Someone recently said to me, “Aren’t you so glad you didn’t have kids with him?”
We were at a cocktail party having a casual conversation about a mutual friend who recently announced she was pregnant, and a conversation broke out about which one of us would be the next to have children.
That’s when her question came, but it was more of a proclamation than a question.
I nodded in agreement, of course I am glad we did not have children.
Here’s the thing: I have never felt especially compelled to have children, and I don’t know if I’ll ever be a mother in a traditional sense. But for a long time, when we were an “us,” children were part of my plan. We weren’t picking out baby names or actively trying, but we both believed that someday we would probably be parents.
For a long time, he was my family and I had a dream for us.
And then, it was ripped out from under me. Violently. Suddenly. Without warning.
So, along with the comfort I feel knowing that there are no children wrapped up in our big, tangled mess, there is also great mourning. A mourning that is complicated and sharp and sometimes even blinding.
Especially when I realize he may someday father someone else’s children.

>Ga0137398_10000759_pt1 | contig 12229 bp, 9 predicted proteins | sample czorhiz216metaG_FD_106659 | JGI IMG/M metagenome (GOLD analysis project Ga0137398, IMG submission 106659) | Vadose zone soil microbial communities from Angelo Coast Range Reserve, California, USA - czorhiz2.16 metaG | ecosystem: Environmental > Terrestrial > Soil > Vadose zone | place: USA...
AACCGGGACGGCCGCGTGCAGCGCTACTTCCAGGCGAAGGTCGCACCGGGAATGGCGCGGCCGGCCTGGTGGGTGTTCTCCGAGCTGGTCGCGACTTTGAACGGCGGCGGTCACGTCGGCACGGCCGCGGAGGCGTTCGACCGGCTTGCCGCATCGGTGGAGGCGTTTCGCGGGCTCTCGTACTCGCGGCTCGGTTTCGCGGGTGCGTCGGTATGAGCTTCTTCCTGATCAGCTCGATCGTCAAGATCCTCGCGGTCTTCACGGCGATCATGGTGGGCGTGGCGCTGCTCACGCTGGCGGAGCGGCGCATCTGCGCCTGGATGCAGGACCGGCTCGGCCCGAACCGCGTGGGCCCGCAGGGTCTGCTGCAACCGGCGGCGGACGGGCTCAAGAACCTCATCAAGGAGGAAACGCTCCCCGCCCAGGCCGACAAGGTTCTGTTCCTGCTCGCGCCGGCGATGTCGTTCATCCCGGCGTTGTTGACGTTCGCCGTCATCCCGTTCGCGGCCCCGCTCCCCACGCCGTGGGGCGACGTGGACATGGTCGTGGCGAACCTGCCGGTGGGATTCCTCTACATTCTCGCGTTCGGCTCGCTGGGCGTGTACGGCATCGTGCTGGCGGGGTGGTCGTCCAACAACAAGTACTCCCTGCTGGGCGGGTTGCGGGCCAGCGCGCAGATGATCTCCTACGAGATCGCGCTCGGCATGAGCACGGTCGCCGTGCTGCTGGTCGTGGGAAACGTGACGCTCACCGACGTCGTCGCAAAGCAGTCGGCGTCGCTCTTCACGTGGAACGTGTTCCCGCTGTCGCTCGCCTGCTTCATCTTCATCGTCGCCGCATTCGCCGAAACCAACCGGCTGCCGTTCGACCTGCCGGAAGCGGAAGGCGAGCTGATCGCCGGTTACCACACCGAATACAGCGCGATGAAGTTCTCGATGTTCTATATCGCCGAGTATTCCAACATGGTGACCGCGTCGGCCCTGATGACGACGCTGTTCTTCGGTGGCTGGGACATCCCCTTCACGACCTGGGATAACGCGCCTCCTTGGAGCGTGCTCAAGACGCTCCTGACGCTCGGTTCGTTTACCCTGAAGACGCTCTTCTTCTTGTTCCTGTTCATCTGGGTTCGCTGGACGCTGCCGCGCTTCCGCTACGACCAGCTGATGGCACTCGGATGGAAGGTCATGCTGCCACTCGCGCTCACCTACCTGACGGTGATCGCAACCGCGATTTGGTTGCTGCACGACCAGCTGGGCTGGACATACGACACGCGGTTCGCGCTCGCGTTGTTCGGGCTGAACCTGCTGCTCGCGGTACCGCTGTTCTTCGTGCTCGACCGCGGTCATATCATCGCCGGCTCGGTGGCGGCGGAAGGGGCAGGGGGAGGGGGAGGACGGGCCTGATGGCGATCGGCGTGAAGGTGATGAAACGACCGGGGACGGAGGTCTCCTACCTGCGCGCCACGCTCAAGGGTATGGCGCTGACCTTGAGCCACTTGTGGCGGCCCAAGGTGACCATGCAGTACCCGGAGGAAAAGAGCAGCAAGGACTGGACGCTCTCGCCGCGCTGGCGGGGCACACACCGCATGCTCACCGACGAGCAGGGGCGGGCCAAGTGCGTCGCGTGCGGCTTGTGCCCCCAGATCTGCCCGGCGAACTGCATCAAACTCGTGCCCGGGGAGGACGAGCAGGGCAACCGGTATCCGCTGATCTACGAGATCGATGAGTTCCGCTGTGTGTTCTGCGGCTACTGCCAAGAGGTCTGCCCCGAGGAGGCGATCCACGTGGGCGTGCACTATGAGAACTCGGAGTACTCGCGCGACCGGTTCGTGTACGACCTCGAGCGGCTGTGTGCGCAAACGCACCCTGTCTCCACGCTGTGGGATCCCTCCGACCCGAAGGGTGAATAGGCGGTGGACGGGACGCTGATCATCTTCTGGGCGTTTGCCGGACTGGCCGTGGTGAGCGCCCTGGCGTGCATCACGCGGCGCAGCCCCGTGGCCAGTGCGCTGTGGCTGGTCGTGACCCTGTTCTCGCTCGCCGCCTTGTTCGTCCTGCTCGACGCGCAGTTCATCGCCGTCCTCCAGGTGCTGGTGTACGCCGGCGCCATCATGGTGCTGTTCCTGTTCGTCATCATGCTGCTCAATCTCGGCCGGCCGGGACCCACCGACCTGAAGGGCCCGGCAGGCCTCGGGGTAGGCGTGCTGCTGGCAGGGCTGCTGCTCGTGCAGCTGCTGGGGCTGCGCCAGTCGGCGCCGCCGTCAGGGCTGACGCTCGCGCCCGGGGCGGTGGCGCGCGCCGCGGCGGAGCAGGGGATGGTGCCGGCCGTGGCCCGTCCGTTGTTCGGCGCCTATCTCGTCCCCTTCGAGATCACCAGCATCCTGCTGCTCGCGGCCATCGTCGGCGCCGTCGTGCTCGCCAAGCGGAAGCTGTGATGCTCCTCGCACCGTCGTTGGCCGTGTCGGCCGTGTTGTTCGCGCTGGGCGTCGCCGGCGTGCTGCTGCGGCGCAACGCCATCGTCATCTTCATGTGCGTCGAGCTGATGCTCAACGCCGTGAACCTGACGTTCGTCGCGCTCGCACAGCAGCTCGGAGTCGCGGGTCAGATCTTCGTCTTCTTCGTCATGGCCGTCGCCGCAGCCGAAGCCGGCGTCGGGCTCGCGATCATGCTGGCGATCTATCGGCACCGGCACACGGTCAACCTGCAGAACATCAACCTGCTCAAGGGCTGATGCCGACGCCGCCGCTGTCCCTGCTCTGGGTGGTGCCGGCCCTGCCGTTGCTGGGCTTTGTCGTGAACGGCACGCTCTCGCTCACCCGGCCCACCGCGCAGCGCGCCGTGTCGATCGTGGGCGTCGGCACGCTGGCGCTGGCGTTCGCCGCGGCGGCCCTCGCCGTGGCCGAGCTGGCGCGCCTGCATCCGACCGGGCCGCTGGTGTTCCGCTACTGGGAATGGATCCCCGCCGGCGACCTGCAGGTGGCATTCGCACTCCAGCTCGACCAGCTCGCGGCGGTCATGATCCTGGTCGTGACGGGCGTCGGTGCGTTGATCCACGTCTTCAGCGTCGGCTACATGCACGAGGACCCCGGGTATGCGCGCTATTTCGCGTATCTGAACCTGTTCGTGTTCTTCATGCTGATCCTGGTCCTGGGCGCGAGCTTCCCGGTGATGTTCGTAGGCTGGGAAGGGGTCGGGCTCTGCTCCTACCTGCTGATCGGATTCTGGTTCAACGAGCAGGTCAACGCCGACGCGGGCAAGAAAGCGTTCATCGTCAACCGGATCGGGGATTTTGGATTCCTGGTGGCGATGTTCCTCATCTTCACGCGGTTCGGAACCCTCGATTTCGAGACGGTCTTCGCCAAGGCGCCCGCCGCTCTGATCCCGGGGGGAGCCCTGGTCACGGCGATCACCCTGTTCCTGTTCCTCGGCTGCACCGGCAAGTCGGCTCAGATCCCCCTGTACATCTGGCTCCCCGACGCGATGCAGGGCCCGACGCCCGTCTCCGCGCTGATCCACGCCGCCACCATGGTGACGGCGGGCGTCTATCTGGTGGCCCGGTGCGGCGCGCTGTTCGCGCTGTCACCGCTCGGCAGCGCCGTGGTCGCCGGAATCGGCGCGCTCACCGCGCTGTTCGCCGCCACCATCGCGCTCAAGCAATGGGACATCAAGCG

Especially when I see all my friends making tiny humans.
Especially when relief is shoved down my throat.
All these things remind me that he’s gone—and the peace of mind, mixed with the grief that follows that statement is even more complicated than the former.
Yes, having kids with him, of course, wasn’t in my greatest good.
And yes, a childless life is likely my path, and I will be happy.
And yes, I still have lots of time to change my mind.
And yes, there are many ways to be a mother.
Despite all those truths, it still burns from the inside out when I remember that where there was once a hope and dream, there is now an empty space.
We all know someone who “dodged a bullet.” Someone who can count their lucky stars that they got out of a toxic relationship with someone who wasn’t fit to be a parent before children were in the picture.
But even if that’s true, please be careful when using big words like “children,” and “never,” because you don’t know what another person is grieving.
No matter how strong they seem, or how well they are doing without him/her, grief is hard.
Longing is lonely.
Loss is loss.